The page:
“Uncanny Avengers” #4
Writer: Rick Remender
Artist: John Cassaday

We open with a nice little flashback page of the day that Scott and Alex Summers lost their parents before being brought into the present day battle taking place in Manhattan between the Uncanny Avengers and the Red Skull.

Remender makes an interesting choice in the use of an anonymous narrator. It allows the reader to pull back from the action just enough to change the perspective and effectively changing the tone of the entire issue. It’s like witnessing a bad dream that just feels so real, yet there’s nothing you can do about it. There’s chaos all around that simply leaves you paralyzed and I think Rick Remender wanted the reader to feel just like Havok, Scarlet Witch and Captain America should have been feeling in those exact moments. There’s a feeling of helplessness running throughout the issue and none should have felt this more than Captain America as he was being convincingly lectured by his arch-nemesis. That same lecture is really what stuck with me after I was done reading. I constantly struggle wondering if Captain America, as a character, is even still relevant with today’s America. Red Skull puts that into question in this issue.

Remender also offers a little “three months later” cliffhanger at the end which seemed a little forced, but should still have the reader wondering how this book is going to eventually get to that moment.

John Cassaday must either be on some really tight deadlines or his focus is on some other project that is probably nearer to his heart because his art since issue 1 has just been bad in relation to his previous works for Marvel. Scarlet Witch slamming a semi-truck in Thor’s face was pretty damn cool, but other than that nothing stood out at all. The characters generally just look lifeless. Something needs to give here; either John needs to step up his game or the editorial staff needs to find a replacement that fits better with this title.

Although not one of the top books on the X-Piles list, Uncanny Avengers has its moments and those moments are what is keeping this book going. The art definitely needs to be more kinetic though. –SG

Cover: 6/10 Writing: 8/10 Art: 6/10 Relevance: 8/10 TOTAL: 28/40

Uncanny X-Men #2
Writer: Brian Michael Bendis
Artist & Cover: Chris Bachalo

With arguably the best title of a story in an X-Men book ever, “Poink is the New Bamf” continues to showcase the brilliance of Brian Michael Bendis and Chris Bachalo, both who were born to write and draw the X-Men respectively.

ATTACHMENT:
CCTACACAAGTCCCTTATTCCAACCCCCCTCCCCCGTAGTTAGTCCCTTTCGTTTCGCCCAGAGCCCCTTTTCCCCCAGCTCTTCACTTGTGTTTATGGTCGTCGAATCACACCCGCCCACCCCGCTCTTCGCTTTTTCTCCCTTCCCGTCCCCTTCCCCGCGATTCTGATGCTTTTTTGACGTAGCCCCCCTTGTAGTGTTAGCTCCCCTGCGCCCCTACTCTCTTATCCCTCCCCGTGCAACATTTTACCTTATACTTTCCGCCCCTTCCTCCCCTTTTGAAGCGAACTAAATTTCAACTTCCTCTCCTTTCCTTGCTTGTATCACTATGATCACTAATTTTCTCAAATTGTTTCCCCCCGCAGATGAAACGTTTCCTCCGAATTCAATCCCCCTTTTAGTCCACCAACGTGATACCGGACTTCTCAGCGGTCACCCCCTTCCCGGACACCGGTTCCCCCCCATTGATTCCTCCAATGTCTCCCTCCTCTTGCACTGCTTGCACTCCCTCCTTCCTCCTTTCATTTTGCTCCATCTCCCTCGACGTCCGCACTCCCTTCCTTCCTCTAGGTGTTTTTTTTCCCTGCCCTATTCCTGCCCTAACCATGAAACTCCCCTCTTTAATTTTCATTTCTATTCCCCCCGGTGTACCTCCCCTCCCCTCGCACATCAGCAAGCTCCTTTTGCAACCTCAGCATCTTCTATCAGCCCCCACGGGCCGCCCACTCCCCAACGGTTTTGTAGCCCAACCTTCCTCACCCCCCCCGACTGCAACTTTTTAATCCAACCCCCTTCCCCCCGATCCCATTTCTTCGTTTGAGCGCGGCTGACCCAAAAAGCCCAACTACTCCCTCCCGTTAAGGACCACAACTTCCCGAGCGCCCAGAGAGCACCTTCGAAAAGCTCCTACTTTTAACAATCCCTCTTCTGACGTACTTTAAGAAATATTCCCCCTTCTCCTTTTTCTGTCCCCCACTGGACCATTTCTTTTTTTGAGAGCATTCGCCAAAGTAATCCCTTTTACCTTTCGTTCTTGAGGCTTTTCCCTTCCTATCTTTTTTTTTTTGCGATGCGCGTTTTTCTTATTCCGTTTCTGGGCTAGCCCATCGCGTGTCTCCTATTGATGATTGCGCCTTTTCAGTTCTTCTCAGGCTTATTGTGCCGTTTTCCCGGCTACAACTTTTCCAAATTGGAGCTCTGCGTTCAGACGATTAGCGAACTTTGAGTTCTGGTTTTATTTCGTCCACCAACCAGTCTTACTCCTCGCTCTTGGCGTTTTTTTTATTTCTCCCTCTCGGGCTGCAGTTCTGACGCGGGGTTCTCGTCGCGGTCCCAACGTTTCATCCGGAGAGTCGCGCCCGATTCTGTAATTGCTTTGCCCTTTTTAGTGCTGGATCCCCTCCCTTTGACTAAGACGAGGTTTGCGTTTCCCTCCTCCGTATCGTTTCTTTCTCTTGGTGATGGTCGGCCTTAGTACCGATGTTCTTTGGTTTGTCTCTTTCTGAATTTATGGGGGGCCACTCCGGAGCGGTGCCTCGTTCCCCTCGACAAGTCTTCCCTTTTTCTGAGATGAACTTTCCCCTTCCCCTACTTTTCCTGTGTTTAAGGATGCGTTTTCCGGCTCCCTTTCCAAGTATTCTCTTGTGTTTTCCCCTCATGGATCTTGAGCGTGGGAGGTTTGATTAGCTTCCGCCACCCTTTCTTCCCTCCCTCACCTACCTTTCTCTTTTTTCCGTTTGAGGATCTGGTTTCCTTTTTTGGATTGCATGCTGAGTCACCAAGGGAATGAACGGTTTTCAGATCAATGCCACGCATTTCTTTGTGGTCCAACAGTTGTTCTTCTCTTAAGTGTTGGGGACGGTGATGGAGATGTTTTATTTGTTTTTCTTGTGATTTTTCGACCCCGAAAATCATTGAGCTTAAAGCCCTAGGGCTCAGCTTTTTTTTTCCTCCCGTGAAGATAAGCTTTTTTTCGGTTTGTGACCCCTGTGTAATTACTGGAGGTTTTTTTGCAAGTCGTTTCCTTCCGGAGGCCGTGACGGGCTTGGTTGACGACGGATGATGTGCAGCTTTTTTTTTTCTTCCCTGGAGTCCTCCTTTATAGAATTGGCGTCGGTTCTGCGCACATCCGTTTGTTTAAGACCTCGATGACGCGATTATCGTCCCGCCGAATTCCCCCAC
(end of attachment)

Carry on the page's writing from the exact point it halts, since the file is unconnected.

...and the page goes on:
Seriously, I dare you to name something not awesome in this book. First, Bendis nails the relationship between Scott and Emma. For those of us who were never really convinced that these two were meant to be, Bendis does what he does best: he has them talk it out. They’re no longer together, but Bendis doesn’t just sweep their relationship under the rug. He knows that their relationship will have lasting implications, but in the current X-Men climate, they don’t need to be together. I love how he did that in just a few pages.

Next, he lays out the new characters while at the same  time, introduces the new headquarters in the old Weapon X facility. I don’t think I have mentioned it before, but locating Scott’s team at Weapon X is the “F-U” to Wolverine that has been coming since Logan renamed the school after Jean. I like these subtle jabs.

For some reason, I am taken with these new mutants much more than the new ones over at the school. I love that Fabio creates golden balls. Perhaps it reminds me of Speedball, but I just think it’s great. I also love the power sets of the other newbies and think they are strategically good choices to include on the team. And who doesn’t like a cut-away of the entire base?

Underlying all of these great moments is Magneto’s impending betrayal of the team which we learned about last issue. Luckily, Bendis is going to let this one hang for a while, and for that I’m grateful.

Bachalo is known for his dynamic style, but I find him at his best in the quieter moments. Bendis is known for these type of “talking head” moments, but I think they work well with these two guys. I’m loving every minute of this book and am so glad to see the flagship X-Men book in it’s rightful place at the top of the X-Piles. –JJ

Cover: 10/10 Writing: 9/10 Art: 10/10 Relevance: 10/10 TOTAL: 39/40

Briefly X-Posed:
Uncanny X-Force #2: Something about this book is just not clicking for me. I don’t quite get the status quo they are presenting. Why are these characters being drawn together? What’s their purpose? And Bishop’s inclusion seems so random and weird. Humphries really isn’t doing justice to any of them. Garney’s art is nice to look at, but the color palette of the book is unappealing. I hope things pick up soon. –JJ

Cover: 7/10 Writing: 4/10 Art: 6/10 Relevance: 3/10 TOTAL: 20/40

X-Men Legacy #6: As Infinite Speech said on the latest Tales From the Water Cooler, there’s no way the X-Men would just let Legion walk. This book is way off the rails. While I think Legion has potential, this direction is tedious and nonsensical. The only decent thing about this first arc has been Mike Del Mundo’s incredible surrealistic covers. –JJ

Cover: 7/10 Writing: 2/10 Art: 4/10 Relevance: 2/10 TOTAL: 15/40

Most X-Cellent Pick of the Week:
Jeff: The only Uncanny for me is Uncanny X-Men #2!
SpidermanGeekUncanny Avengers #4 had me riveted for most of the issue and it stuck with me after I closed the back cover. Cassaday’s art is on life support though.

Jeff Jackson
jeff@comicattack.net
@FrJeffJackson

SpidermanGeek
spidermangeek@comicattack.net
@SpidermanGeek